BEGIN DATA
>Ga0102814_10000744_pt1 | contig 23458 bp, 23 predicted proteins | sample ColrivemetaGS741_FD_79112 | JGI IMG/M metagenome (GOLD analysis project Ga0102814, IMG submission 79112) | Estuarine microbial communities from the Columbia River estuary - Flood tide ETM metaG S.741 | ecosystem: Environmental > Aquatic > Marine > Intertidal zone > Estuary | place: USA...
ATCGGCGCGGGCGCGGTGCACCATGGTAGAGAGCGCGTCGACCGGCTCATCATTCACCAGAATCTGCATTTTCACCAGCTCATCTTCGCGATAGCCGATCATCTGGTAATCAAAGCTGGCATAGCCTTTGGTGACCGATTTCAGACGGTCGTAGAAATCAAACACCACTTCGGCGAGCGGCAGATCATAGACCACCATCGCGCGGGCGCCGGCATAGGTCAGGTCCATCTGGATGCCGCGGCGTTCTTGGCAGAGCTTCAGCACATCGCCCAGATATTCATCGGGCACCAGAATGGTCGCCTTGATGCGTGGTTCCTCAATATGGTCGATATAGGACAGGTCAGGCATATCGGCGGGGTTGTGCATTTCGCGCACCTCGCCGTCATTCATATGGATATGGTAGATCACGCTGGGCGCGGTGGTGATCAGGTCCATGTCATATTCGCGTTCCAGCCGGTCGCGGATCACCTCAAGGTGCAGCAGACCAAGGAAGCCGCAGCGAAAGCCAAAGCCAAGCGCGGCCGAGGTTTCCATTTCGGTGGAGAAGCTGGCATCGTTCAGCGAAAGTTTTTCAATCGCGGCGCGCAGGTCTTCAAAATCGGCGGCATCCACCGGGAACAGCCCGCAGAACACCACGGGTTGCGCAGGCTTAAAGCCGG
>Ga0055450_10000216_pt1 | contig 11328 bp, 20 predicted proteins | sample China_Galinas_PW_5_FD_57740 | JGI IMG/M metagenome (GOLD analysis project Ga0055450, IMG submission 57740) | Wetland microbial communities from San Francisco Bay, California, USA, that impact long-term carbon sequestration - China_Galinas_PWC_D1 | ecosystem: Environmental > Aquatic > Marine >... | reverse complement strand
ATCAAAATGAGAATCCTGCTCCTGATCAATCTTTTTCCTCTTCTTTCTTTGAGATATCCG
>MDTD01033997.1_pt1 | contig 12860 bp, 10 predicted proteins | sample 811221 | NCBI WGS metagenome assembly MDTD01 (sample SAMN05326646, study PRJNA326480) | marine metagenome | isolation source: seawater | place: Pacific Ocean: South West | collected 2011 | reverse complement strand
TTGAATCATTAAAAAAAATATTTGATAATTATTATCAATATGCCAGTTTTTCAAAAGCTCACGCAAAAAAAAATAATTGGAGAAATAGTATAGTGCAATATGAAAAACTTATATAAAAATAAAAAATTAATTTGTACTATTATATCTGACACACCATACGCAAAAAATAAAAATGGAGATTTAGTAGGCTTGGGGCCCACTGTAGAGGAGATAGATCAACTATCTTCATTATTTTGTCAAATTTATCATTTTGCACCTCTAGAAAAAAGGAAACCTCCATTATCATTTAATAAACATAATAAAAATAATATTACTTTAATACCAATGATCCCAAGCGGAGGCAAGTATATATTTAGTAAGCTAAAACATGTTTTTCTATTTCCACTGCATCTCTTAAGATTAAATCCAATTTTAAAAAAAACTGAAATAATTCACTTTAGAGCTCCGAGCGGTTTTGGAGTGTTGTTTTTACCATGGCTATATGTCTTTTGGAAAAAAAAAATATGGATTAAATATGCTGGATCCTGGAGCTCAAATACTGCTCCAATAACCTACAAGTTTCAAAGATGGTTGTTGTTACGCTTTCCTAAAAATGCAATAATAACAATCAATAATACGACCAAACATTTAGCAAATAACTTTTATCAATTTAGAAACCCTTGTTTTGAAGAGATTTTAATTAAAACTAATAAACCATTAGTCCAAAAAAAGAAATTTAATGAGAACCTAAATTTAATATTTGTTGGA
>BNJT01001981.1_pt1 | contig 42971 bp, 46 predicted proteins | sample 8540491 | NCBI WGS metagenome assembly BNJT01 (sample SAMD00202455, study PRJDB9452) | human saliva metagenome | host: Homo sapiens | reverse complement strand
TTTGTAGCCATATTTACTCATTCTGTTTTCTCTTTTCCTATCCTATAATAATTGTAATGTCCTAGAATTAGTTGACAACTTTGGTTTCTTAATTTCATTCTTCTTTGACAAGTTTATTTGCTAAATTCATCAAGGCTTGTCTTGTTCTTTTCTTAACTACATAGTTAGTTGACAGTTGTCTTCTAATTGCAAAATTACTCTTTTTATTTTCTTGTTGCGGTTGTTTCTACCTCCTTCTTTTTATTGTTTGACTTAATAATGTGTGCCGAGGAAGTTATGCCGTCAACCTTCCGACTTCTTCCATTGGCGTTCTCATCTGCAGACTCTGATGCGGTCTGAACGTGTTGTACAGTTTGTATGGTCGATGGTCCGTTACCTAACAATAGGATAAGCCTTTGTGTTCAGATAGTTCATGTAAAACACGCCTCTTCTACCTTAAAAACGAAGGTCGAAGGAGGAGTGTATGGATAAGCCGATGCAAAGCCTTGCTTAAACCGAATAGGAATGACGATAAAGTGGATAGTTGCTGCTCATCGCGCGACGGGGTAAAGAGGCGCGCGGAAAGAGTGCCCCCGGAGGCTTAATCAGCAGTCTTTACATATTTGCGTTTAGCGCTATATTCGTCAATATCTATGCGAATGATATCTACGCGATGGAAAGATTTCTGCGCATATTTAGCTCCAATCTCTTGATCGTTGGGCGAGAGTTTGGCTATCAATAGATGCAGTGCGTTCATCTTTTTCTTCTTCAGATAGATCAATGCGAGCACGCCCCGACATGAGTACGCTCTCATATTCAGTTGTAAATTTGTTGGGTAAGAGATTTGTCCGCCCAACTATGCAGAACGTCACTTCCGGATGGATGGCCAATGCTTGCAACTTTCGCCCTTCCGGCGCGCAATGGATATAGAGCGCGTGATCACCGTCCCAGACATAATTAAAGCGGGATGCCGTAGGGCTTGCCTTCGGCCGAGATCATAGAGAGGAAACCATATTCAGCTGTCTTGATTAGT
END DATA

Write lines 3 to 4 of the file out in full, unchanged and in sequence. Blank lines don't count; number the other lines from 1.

>Ga0055450_10000216_pt1 | contig 11328 bp, 20 predicted proteins | sample China_Galinas_PW_5_FD_57740 | JGI IMG/M metagenome (GOLD analysis project Ga0055450, IMG submission 57740) | Wetland microbial communities from San Francisco Bay, California, USA, that impact long-term carbon sequestration - China_Galinas_PWC_D1 | ecosystem: Environmental > Aquatic > Marine >... | reverse complement strand
ATCAAAATGAGAATCCTGCTCCTGATCAATCTTTTTCCTCTTCTTTCTTTGAGATATCCG